Port of Rotterdam eyes construction of largest “green hydrogen” plant in Europe
BP, Nouryon (formerly AkzoNobel Specialty Chemicals), and the Port of Rotterdam have joined forces to explore the construction of the largest “green hydrogen” plant in Europe for BP’s refinery in Rotterdam.
BP uses hydrogen to desulphurize products, but the oil company currently uses hydrogen that is made from hydrocarbons. Replacing this entirely with green hydrogen produced from water using renewable energy could potentially result in a reduction of 350,000 tonnes of CO2 emissions per year based on current circumstances, the companies say.
The parties have signed a memorandum of understanding to study the feasibility of a 250 MegaWatt water electrolysis facility to produce up to 45,000 tonnes of green hydrogen annually using renewable energy from offshore wind farms. “It would be the largest of its kind in Europe,” Port of Rotterdam states.
Under the agreement, Nouryon, with its knowledge of sustainable electrochemistry, would build and operate the facility, while Port of Rotterdam would facilitate local infrastructure and investigate options for further development of a green hydrogen hub in the area.
“The use of green hydrogen, made from water with renewable energy, has the potential to deliver significant emissions reductions at Rotterdam. Working with Nouryon and the Port of Rotterdam will allow us to explore and fully understand the technical, operational and financial dimensions of this potential opportunity,” says Ruben Beens, CEO of BP Netherlands.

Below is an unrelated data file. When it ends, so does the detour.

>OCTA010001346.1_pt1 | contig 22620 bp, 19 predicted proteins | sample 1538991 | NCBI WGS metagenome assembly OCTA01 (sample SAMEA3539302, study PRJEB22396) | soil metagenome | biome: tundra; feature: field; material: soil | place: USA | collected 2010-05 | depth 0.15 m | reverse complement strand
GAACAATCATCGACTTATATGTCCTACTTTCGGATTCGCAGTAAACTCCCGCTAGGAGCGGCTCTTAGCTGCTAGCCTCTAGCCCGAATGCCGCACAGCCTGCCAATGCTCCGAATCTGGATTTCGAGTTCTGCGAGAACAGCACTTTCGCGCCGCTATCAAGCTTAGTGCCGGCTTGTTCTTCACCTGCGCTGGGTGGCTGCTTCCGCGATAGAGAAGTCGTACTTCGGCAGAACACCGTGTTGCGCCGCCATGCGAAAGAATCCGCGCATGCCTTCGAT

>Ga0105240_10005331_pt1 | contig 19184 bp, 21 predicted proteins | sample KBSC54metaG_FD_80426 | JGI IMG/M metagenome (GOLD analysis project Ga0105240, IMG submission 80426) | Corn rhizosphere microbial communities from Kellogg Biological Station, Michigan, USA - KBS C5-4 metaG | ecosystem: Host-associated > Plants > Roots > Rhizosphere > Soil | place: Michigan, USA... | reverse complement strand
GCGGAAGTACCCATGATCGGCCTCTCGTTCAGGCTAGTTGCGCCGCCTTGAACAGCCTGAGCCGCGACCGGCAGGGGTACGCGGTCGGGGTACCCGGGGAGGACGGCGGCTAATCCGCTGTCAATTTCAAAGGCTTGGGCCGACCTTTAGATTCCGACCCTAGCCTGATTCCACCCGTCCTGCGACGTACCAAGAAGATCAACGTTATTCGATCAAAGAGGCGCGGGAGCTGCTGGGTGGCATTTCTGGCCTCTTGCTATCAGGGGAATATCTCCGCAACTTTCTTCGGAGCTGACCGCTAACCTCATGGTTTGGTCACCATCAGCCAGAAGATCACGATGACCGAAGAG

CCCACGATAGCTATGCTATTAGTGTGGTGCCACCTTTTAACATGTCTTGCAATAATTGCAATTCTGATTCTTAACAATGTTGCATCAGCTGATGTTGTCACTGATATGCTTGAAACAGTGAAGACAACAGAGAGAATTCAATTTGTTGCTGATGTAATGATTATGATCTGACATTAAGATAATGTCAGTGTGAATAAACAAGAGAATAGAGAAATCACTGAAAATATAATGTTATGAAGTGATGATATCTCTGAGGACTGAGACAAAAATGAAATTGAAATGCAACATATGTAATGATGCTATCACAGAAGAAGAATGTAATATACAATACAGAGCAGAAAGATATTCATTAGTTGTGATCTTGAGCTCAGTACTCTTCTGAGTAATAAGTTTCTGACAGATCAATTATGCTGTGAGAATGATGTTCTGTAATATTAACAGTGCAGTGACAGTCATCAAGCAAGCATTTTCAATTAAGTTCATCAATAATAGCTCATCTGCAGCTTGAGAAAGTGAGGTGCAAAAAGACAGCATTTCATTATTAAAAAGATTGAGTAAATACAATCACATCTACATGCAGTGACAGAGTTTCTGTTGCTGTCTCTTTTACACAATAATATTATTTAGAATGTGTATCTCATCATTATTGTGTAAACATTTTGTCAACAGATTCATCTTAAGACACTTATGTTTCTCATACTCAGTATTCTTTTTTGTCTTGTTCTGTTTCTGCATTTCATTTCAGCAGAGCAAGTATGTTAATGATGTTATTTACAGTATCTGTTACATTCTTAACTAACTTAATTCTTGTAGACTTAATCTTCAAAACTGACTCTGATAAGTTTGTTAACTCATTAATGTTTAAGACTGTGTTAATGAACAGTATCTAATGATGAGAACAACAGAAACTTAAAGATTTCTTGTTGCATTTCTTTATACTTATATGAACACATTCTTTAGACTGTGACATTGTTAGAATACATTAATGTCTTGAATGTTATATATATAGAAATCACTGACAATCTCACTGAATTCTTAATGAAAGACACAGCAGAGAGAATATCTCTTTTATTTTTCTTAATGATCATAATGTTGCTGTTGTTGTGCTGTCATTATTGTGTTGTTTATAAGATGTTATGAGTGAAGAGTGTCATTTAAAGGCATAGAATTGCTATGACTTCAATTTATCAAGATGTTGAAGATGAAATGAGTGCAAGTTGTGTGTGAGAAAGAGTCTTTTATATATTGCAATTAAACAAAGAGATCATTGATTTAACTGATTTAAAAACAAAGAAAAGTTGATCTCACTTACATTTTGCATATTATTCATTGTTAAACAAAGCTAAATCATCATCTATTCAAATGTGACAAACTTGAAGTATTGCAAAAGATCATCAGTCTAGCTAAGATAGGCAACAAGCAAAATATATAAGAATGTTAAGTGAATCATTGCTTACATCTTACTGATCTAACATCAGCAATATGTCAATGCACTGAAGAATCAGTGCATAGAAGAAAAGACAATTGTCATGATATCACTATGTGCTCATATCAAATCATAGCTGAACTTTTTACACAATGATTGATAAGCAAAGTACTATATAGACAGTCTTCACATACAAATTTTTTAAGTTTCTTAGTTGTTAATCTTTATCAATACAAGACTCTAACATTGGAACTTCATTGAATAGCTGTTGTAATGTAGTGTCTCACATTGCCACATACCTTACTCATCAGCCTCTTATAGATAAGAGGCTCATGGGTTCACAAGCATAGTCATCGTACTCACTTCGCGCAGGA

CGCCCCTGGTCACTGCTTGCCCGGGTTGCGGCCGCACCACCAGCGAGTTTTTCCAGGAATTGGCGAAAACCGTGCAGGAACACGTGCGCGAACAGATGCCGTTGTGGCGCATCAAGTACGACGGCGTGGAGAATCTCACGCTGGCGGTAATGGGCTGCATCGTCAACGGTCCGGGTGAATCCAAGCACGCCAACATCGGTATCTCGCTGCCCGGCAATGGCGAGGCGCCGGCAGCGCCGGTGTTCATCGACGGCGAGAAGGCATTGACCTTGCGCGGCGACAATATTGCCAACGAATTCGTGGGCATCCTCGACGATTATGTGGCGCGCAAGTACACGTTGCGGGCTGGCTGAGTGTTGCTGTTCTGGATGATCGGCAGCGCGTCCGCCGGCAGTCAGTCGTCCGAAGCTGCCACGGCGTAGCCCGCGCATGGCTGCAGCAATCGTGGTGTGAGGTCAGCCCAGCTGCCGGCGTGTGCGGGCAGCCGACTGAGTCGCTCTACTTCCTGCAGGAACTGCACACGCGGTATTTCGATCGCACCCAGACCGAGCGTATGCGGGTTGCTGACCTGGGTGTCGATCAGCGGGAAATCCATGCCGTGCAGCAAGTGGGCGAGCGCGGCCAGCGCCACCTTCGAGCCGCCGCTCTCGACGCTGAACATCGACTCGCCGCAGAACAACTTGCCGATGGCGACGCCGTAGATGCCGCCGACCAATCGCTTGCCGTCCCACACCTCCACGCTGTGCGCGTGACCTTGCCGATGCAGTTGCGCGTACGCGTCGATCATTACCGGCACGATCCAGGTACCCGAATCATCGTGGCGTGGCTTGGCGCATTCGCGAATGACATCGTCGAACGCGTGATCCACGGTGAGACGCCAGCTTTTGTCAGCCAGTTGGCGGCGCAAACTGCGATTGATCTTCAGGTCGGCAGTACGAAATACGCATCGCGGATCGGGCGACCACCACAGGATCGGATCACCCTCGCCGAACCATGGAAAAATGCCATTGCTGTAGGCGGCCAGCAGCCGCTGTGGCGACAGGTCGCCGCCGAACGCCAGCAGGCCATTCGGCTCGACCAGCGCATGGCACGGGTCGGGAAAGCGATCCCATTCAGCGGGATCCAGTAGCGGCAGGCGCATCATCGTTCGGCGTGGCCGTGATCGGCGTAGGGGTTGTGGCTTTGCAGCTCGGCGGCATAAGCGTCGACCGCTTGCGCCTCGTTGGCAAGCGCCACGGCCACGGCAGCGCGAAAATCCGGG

Knut Schwalenberg, Managing Director Industrial Chemicals at Nouryon, added: “This partnership builds on our expertise in electrolysis technology to open up new value chains. With green hydrogen, we can provide sustainable solutions to our customers ranging from low-carbon fuels and industrial processes to new forms of circular chemistry.”
Allard Castelein, CEO of the Port of Rotterdam, commented: “Development of large-scale electrolysers connected to offshore wind farms is vital for making solid progress with the new energy system in order to realize our climate goals. This 250-megawatt electrolyser is a key proof point that Rotterdam has the ability to be a frontrunner in the energy transition, which is an important differentiator for the port industry.”
The partners intend to take a final investment decision on the project in 2022.
Parallel to the project with BP and Nouryon, Port of Rotterdam is also looking into realising a “hydrogen backbone and a special industrial site for electrolysers.” The port authority depends on large-scale hydrogen production to achieve its ambitious goal of having a CO2-neutral industry in 2050. According to studies by the Wuppertal Institute, it will involve capacity that is 10 to 30 times greater than that of the 250 MW electrolyser for BP, which amounts to 2.5 to 6.4 GigaWatt. For that reason, Port of Rotterdam is also investigating the possibility of developing a 2 GW energy conversion park, where a concentration of electrolysers could be built. Among other things, this should result in lower costs, especially for the connecting infrastructure, the port authority states.